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Oklahoma storms have increased interest in home storm shelters

Seeing images of the almost unimaginable destruction from the tornado in Moore, Okla., has prompted a lot of people to make inquiries into building a storm shelter in their home. While there isn’t currently any money from the Federal Emergency Management Agency to help pay for storm shelters in Mississippi, Mississippi Emergency Management Agency Director Robert Latham advises state residents to consider investing in protection.

“We encourage citizens to install a storm shelter because nothing is more important than your family,” Latham said. “Unfortunately, FEMA can only provide funding for safe rooms after a disaster. Obviously, people would like to be able to have funding available to help them. But if you think it is important enough to have one, you shouldn’t let the fact there are not federal funds available stop you. Ultimately, what you want to do is provide a safe and secure place for your family.”

A recent EF-5 tornado devastated the greater Oklahoma City area. (AP Photo/The Oklahoman, Paul Hellstern)

A recent EF-5 tornado devastated the greater Oklahoma City area. (AP Photo/The Oklahoman, Paul Hellstern)

If building a new home, Latham encourages people to include a safe room either underground or by reinforcing one room in the house like a bathroom. For existing homes, a good option is a steel unit that either buried in the ground or freestanding.

Latham recommends putting it in the garage or, if outside, somewhere close to the house. Some people might place the underground safe room 30 to 50 yards form the house.

“If severe weather is threatening and you have to go that far, you may get killed going there,” Latham said. “Don’t use it for storage so it is full when you need it. Also register the location of your safe room with local emergency officials so they know where to look for you after a disaster.”

With the MEMA program A Safe Place to Go, FEMA paid for 75 percent of the cost of installing safe rooms in counties that had experienced a disaster. About 6,900 safe rooms across the state have been installed under that program.

“We have been able to validate that since 2001, that program has saved lives,” Latham said. “We’ve also undertaken several other initiatives with safe rooms including building safe rooms that are part of or near schools, and safe rooms for first responders. We have also built a total of 72 FEMA shelters across the state that have a total capacity of 52,000 people.

High water tables or shifting soils can make the in ground type of tornado shelter impractical. David Tullos, owner of Tornado Shelters of Jackson, said shifting soils can be a problem in areas where there is red clay.

Tullos considers a safe room a good investment.

“Our smallest safe room, 4 x 6 metal unit, costs $4,999, installed,” Tullos said. “Is your life worth $5,000? If you are buying a house and it is $100,000 for a house without a safe room and $105,000 for one with a safe room, in my opinion you will buy the house with a safe room. It is a cheap investment for a life. Even if you never use it, the peace of mind is worth it, in my opinion.”

Tullos recommends consumers make sure the shelter dealer has been in business more than five years. And be leery of out-of-state contractors who claim you don’t have to pay sales taxes on the purchase.

“If you get caught, you have to pay taxes plus a penalty,” Tullos said. “The state is trying to buckle down on out-of-state sales taxes. If you buy from out-of-state dealers, you have to pay Mississippi sales tax.”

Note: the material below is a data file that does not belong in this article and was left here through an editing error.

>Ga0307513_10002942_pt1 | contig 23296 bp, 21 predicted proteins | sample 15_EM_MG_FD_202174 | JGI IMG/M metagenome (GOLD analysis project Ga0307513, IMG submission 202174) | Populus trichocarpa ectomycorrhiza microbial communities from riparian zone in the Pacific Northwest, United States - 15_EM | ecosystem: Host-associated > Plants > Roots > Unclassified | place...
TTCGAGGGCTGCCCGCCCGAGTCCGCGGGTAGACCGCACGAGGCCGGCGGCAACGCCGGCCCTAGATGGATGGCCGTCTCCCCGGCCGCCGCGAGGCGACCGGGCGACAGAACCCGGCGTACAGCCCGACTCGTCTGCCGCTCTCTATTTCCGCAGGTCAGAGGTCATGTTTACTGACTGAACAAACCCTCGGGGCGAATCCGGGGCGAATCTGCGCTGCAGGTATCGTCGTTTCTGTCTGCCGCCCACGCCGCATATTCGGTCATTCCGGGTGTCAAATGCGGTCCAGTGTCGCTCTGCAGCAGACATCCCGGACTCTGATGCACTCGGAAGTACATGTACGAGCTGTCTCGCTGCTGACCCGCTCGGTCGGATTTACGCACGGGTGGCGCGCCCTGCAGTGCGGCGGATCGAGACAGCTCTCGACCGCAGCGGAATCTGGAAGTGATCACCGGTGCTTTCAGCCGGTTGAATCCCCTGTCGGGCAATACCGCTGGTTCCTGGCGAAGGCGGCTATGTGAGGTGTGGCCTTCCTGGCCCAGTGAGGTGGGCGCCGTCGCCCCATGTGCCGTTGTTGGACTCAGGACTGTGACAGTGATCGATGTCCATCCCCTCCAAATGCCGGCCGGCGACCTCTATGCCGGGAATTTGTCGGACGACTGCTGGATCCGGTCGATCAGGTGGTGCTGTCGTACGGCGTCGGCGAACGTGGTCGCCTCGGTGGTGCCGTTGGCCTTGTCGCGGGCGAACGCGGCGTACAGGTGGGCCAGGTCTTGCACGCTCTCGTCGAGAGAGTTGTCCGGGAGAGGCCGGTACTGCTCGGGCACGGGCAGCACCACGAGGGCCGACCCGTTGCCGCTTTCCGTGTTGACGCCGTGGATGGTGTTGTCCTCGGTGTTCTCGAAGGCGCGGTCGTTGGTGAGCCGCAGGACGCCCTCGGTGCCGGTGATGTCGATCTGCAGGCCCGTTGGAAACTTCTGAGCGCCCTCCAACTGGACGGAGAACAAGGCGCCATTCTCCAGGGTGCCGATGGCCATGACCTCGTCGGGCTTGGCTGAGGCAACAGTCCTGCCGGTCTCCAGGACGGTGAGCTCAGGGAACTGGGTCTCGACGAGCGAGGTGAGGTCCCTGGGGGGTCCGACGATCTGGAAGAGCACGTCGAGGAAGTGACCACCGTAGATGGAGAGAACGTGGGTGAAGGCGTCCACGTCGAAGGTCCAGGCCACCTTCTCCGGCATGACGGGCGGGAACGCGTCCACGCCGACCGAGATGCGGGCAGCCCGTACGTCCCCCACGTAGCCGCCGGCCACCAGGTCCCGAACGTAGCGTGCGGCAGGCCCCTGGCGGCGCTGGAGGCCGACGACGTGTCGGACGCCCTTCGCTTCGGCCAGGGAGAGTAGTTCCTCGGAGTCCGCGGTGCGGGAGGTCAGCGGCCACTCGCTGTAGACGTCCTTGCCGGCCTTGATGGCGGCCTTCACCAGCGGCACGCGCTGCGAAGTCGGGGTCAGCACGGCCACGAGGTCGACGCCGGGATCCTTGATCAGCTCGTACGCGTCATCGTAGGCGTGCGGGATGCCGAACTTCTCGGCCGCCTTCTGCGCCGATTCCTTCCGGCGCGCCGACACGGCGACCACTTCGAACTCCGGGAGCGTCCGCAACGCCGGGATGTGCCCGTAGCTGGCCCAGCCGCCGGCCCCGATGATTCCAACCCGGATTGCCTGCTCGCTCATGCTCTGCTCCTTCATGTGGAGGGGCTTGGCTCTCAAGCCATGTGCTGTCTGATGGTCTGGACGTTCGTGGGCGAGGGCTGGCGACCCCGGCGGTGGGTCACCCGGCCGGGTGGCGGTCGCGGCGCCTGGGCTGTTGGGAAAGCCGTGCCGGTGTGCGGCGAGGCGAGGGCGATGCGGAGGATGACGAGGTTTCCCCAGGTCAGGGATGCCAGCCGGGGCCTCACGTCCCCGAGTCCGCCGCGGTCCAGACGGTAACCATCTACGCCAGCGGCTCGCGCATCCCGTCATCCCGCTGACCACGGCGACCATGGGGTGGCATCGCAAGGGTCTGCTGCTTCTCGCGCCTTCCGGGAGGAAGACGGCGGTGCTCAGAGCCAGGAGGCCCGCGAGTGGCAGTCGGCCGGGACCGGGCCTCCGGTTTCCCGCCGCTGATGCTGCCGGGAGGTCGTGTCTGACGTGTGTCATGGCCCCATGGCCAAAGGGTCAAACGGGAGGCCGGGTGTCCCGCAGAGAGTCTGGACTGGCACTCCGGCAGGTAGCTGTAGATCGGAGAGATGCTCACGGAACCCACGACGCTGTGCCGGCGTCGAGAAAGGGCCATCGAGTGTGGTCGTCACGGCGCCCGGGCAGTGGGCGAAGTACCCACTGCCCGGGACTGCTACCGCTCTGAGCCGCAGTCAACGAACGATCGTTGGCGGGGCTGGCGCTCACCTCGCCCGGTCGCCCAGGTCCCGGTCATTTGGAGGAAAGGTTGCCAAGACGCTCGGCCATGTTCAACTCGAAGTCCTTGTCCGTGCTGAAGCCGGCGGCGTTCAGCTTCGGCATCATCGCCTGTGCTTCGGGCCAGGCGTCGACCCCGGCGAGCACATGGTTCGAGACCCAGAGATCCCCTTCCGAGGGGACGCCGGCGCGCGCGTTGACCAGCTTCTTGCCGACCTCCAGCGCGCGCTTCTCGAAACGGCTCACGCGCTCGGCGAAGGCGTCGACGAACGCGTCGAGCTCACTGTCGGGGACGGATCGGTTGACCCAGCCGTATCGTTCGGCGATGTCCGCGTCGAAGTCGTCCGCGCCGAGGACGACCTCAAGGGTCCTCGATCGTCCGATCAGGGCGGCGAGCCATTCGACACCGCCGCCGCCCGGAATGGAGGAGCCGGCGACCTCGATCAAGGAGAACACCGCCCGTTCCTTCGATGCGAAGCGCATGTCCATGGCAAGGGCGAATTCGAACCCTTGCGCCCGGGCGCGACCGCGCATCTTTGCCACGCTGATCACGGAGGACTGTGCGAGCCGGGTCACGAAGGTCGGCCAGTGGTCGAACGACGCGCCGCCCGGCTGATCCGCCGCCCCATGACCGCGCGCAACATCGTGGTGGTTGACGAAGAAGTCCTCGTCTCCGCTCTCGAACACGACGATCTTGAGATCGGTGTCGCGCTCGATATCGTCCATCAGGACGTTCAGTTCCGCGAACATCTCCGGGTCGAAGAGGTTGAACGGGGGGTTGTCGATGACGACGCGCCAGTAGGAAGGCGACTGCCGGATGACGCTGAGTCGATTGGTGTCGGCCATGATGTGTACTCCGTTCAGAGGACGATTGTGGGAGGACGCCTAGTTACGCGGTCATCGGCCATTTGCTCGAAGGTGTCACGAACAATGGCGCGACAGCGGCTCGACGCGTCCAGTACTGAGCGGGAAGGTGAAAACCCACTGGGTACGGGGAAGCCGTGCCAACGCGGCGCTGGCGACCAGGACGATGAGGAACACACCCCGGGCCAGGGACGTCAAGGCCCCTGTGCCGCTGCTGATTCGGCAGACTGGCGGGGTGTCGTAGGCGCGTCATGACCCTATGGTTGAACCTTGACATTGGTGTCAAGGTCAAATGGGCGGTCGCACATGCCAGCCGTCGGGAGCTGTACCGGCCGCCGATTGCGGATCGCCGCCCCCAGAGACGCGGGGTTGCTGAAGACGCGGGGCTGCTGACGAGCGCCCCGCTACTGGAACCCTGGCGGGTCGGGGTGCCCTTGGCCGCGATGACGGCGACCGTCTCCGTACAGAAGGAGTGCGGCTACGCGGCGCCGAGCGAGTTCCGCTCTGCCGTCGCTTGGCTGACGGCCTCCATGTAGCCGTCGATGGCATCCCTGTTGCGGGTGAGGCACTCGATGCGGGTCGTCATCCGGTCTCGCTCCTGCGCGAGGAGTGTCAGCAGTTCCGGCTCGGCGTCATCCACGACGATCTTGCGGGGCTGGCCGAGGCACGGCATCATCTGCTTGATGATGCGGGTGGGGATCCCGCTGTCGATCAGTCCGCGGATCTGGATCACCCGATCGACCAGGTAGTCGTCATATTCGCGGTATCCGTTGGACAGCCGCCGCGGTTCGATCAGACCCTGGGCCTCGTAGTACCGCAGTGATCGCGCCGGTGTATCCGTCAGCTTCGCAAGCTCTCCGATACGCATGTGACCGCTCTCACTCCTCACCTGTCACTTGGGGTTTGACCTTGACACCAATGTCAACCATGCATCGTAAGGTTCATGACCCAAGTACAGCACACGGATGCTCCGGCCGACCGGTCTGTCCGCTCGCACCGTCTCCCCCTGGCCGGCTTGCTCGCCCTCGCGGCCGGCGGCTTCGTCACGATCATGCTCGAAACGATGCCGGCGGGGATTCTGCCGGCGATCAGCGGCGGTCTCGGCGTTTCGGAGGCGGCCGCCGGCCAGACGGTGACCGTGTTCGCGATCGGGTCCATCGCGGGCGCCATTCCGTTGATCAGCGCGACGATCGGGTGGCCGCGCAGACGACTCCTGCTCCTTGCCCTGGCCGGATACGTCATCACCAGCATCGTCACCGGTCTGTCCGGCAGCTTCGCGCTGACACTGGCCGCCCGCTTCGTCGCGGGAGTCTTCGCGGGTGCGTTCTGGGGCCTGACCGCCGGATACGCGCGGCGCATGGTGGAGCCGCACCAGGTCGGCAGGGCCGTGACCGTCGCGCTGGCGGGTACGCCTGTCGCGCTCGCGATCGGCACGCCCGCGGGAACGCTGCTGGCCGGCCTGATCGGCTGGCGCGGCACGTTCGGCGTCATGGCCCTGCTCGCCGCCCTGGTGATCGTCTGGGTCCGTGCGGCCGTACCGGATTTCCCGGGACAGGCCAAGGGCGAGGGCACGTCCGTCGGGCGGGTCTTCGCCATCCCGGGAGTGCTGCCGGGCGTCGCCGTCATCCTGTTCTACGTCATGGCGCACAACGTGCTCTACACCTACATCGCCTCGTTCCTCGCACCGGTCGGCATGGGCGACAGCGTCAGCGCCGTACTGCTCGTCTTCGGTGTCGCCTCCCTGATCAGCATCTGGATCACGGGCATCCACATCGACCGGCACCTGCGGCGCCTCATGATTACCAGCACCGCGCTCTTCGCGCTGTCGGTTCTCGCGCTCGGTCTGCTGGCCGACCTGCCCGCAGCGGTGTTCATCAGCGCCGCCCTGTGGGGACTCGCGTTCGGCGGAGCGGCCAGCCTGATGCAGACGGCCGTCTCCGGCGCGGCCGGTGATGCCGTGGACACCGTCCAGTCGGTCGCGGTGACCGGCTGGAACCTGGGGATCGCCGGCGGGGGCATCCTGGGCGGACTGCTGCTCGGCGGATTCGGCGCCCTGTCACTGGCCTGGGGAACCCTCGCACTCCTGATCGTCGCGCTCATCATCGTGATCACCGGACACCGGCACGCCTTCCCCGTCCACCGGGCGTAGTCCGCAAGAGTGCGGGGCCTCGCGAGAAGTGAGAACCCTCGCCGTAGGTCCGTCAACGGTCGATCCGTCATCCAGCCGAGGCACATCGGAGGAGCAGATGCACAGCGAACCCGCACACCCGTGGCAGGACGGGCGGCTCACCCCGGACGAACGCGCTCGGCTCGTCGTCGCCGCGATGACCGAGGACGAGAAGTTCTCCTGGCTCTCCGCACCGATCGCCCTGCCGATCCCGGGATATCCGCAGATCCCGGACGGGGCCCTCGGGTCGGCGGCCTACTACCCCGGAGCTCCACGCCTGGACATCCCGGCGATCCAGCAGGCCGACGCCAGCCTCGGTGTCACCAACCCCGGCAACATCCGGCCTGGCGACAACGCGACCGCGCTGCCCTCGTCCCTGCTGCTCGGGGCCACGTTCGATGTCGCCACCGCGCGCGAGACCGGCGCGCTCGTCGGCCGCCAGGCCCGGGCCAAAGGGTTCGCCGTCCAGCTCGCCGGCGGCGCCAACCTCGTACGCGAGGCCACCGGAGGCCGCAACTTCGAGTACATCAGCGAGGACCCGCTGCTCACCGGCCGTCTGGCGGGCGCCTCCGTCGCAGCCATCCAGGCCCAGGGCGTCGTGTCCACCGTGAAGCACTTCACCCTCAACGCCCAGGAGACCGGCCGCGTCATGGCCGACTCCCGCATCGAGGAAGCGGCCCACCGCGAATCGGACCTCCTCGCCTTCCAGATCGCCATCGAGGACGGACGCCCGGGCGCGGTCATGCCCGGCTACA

Storm shelters also have underground options for a driveay or garage. (Courtesy of Storm Ready Shelters)

Storm shelters also have underground options for a driveway or garage. (Courtesy of Storm Ready Shelters)

He also recommends getting a written quote because some out-of-state contractors have reportedly billed people an extra $500 to $600 for mileage.

Make sure that the product purchased meets all FEMA guidelines for a F5 tornado. “You don’t want a F3 room, and there are some out there are like that,” Tullos said. “All our rooms exceed the F5 rating.”

Patrick Allen, owner of Storm Ready Shelters, Meridian, said big storms like the one in Oklahoma can spawn a lot of people trying to get into the shelter business to turn a quick profit.

“They aren’t worried about protecting you,” Allen said. “It is just about money. So be careful. Deal with someone who is a member of the Better Business Bureau, who has a reputation and gives you referrals, and who has tested their shelters at Texas Tech University where all the shelters are tested. If they haven’t been tested there, you don’t want it. And a big thing is to make sure it is manufactured by a member of the National Storm Shelter Association. That association sets guidelines and makes sure these things are built in the proper way to get the best protection.”

Allen said it has been extremely busy since the tornado.

“It definitely opened people’s eyes,” Allen said. “The sad thing is it typically takes a big, deadly tornado for people to buy. Then the phone starts ringing. For the same amount of money people spend on a riding lawnmower or four wheelers, this is something that will protect you and your family.”

Allen said they have an above ground all steel safe room that has been tested at over 700 mile per hour winds. The rooms can be installed in a garage, patio or porch.

“They are a nice finished product,” he said. “They are not an eyesore. We can custom paint them if needed. Our sizes range from 4 x 4 feet to 6 x 12 feet. An average is a 5 x 8. The average price is $7,600. They start out less and a larger one is more. People find other uses for them as well. With special theft proof locks, they can be used for safes used to store firearms, jewelry or any kind of collectibles.”

 

 

 

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